The second commandment must have come as an even greater culture shock to the Israelites than the first one. “You shall not make for yourself an idol in the form of anything… you shall not bow down to them or worship them.” For all the gods that they had ever heard of had images, and worship without an image of some kind must have been – literally – unimaginable. But Yahweh was to be worshipped without any such ‘visual aids’ (Deuteronomy 4:15,16). This was (and is) to protect the loyal believer from being led astray from the truth.
Our God is so unimaginably great, so beyond our comprehension, that there is nothing in this world – or even in our imaginations – that can adequately represent Him (Isaiah 40:18). Therefore any man-made image, however well-intentioned, can ultimately only be dishonouring to Him and misleading to us.
Images, ancient and modern
Aaron’s golden calf is a good example. It was presented to the Israelites as an image of Yahweh: “This is your god, O Israel, who brought you up out of Egypt.” (Exodus 32:4) It might have been labelled with God’s name, but it was a gross mis-representation of His nature and character. And the same error was repeated by King Jeroboam, when the kingdom of Israel broke away from Judah (I Kings 12:26-30). In theory, his golden calves were an “alternative” (and more attractive) means of worshipping the same God. In practice, it was the start of a slippery slope towards idolatry and the beginning of the end for his kingdom (II Kings 17:21). For whenever we make something to represent God, there is a very real danger that it will end up replacing Him.
The use of images in Christian worship has had a similar unhappy history. The most pervasive image of all is the “madonna and child”. Few of us would object to seeing such a picture on a Christmas card – it is, after all, a Biblical image: “They saw the child with His mother Mary.” (Matthew 2:11) But if it dominates one’s vision, all year round, it can have a distorting effect. Quite apart from concentrating one’s mind on a very brief period in Jesus’ life (one on which the Gospel writers do not dwell), the mere fact that Mary is much bigger (naturally!) in the picture than Jesus can have the unintended (and totally subconscious) effect of making her seem more important than Jesus.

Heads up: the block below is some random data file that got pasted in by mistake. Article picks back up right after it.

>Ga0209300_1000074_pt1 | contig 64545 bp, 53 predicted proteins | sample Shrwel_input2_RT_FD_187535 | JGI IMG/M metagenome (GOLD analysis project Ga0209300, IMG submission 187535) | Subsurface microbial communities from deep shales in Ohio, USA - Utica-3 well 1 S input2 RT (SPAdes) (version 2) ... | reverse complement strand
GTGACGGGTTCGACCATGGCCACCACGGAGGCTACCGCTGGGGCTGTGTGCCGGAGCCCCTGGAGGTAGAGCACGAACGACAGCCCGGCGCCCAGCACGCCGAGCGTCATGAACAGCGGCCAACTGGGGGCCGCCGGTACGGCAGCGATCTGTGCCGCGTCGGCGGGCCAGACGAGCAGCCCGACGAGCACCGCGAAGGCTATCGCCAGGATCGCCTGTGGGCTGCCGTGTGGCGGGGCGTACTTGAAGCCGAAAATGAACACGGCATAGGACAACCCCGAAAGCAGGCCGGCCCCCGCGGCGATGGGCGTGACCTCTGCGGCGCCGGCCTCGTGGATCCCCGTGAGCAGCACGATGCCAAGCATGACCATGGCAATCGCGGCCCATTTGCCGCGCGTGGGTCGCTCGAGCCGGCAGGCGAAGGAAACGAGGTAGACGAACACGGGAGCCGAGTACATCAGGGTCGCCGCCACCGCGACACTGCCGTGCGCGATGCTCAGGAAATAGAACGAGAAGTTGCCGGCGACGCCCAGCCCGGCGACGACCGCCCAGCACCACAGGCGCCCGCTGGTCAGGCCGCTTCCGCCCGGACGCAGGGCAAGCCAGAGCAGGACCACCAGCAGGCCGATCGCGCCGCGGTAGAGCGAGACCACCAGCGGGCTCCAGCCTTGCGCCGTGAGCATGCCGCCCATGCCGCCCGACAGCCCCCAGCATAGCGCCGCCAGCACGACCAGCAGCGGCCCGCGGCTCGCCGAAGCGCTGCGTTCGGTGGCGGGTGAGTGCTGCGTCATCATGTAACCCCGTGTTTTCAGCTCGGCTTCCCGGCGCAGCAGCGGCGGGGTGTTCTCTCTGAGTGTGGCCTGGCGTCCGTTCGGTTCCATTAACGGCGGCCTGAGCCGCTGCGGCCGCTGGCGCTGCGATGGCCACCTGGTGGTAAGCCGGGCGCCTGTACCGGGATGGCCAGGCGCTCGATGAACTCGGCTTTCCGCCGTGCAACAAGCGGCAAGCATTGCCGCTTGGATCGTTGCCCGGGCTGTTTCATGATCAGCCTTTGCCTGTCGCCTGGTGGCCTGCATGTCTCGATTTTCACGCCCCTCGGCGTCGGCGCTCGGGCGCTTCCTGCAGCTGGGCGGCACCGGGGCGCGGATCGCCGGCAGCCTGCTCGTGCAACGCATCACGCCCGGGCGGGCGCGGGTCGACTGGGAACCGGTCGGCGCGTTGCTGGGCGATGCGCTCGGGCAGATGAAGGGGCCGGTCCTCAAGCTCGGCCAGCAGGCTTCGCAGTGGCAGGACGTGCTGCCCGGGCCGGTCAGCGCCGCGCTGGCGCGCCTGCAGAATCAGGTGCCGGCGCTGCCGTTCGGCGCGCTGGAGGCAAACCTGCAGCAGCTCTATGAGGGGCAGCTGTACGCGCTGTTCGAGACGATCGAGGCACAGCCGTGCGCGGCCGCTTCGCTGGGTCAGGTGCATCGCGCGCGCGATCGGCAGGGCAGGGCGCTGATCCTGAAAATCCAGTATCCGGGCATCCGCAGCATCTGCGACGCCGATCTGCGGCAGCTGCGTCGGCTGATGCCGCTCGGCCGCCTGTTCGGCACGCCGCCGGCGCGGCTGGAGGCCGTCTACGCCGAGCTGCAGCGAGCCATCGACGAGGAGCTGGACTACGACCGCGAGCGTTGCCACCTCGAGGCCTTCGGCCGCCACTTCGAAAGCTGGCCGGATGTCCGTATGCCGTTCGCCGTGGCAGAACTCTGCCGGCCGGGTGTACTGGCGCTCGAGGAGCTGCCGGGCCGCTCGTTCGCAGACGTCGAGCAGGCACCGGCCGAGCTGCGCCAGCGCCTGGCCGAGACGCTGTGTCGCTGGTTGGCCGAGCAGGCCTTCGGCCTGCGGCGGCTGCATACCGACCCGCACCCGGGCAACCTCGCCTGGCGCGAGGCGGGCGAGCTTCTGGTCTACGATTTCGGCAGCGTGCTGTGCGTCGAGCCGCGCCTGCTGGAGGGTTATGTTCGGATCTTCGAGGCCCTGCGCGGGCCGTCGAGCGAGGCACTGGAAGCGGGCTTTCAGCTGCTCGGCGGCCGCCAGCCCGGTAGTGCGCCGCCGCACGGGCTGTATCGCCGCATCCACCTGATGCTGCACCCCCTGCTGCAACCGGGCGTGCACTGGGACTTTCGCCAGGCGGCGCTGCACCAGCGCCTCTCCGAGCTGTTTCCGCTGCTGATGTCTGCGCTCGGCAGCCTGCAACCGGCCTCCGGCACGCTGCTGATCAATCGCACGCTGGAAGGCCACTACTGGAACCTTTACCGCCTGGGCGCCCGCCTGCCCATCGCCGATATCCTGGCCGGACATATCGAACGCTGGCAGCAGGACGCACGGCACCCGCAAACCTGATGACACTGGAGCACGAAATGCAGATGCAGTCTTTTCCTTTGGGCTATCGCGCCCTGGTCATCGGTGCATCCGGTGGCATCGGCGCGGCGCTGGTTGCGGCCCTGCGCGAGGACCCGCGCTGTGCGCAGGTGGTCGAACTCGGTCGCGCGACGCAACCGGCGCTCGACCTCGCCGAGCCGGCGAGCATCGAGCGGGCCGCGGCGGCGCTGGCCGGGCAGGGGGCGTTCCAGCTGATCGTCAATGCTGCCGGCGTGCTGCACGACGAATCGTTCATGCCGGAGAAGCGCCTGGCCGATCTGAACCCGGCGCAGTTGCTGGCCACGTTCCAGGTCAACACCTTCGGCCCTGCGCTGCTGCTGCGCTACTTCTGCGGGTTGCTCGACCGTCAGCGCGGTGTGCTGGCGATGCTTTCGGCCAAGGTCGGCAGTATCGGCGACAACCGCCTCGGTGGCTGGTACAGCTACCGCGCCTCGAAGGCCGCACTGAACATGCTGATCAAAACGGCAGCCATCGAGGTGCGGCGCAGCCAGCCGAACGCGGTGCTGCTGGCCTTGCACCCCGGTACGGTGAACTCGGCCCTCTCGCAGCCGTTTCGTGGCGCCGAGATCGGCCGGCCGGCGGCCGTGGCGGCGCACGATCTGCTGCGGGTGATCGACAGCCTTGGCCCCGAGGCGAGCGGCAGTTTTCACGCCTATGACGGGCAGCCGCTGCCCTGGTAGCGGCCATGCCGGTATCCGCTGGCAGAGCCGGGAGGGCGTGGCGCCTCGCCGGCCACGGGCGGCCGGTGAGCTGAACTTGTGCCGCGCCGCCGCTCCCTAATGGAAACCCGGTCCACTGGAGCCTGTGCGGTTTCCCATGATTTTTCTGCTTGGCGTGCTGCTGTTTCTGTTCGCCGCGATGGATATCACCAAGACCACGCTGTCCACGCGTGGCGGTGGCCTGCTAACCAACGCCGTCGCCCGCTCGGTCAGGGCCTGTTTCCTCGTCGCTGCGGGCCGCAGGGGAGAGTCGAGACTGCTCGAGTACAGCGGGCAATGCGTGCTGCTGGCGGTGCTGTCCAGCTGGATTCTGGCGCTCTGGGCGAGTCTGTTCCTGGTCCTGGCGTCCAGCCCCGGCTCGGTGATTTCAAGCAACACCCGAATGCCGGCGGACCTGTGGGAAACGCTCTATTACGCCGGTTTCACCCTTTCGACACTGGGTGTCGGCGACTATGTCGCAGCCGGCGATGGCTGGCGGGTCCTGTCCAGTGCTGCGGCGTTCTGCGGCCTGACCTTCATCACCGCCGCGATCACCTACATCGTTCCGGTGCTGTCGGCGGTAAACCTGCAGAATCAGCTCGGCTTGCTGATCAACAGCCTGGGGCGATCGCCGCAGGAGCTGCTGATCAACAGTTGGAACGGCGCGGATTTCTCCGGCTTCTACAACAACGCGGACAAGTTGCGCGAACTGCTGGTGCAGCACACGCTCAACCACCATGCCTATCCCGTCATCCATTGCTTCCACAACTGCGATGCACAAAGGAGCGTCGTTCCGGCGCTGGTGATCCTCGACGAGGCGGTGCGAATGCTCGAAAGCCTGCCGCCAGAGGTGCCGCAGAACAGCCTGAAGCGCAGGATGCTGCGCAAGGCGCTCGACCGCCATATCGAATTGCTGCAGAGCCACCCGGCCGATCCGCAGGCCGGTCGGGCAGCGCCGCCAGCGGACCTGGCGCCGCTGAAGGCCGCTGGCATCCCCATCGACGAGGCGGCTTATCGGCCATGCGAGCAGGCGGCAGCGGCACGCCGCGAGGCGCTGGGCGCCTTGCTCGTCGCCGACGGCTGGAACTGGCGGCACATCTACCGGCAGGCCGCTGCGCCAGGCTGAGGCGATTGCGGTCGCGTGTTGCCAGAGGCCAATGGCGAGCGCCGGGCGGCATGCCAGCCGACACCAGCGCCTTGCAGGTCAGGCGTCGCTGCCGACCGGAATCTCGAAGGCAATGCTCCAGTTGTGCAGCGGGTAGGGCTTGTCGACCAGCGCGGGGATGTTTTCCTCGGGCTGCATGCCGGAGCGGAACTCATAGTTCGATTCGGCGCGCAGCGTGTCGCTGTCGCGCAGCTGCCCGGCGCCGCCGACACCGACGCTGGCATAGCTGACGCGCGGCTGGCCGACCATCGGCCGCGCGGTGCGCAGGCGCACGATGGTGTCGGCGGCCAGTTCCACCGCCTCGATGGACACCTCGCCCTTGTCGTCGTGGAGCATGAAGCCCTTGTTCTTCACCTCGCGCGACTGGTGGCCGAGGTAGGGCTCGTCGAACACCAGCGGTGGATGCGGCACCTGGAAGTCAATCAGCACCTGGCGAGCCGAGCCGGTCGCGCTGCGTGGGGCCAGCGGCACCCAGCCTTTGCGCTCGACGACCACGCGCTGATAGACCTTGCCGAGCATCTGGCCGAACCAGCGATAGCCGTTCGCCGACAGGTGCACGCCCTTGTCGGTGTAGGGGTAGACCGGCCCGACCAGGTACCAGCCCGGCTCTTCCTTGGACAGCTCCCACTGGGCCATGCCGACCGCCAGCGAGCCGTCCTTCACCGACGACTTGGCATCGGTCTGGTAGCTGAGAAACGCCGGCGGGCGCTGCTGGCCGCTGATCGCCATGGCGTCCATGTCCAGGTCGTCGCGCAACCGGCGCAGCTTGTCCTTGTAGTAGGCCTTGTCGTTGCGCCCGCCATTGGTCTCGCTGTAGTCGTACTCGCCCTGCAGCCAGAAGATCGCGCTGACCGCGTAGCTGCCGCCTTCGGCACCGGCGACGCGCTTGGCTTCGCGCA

Do we think ourselves too sophisticated to fall into such an error? “Men may make to themselves gods in other ways besides in statues, and pictures, and in visible forms.” (Calvin) We can make false mental ‘images’ by focussing on one aspect of God’s character to the exclusion of others. Such a personal image can actually become more real to us than the God revealed in Scripture. Thus we may end up worshipping and following the image of our own making, rather than the living God. In the book, “Your God is Too Small”, J B Phillips lists over twelve such modern ‘idols’ – all frequently confused with the real God.
Then there are sacred objects and places. Moses made a bronze snake at God’s command (Numbers 21:4-9), in order to teach the Israelites an important truth (John 3:14,15). But after a few hundred years, the Israelites began to treat this ancient relic as if it had divine powers of its own – and so Hezekiah had to destroy it (II Kings 18:4). The Temple itself, which God had told the Israelites to build as a symbol of His presence among them, became more important to many of them than God Himself – and so it also had to be destroyed (Luke 21:5,6)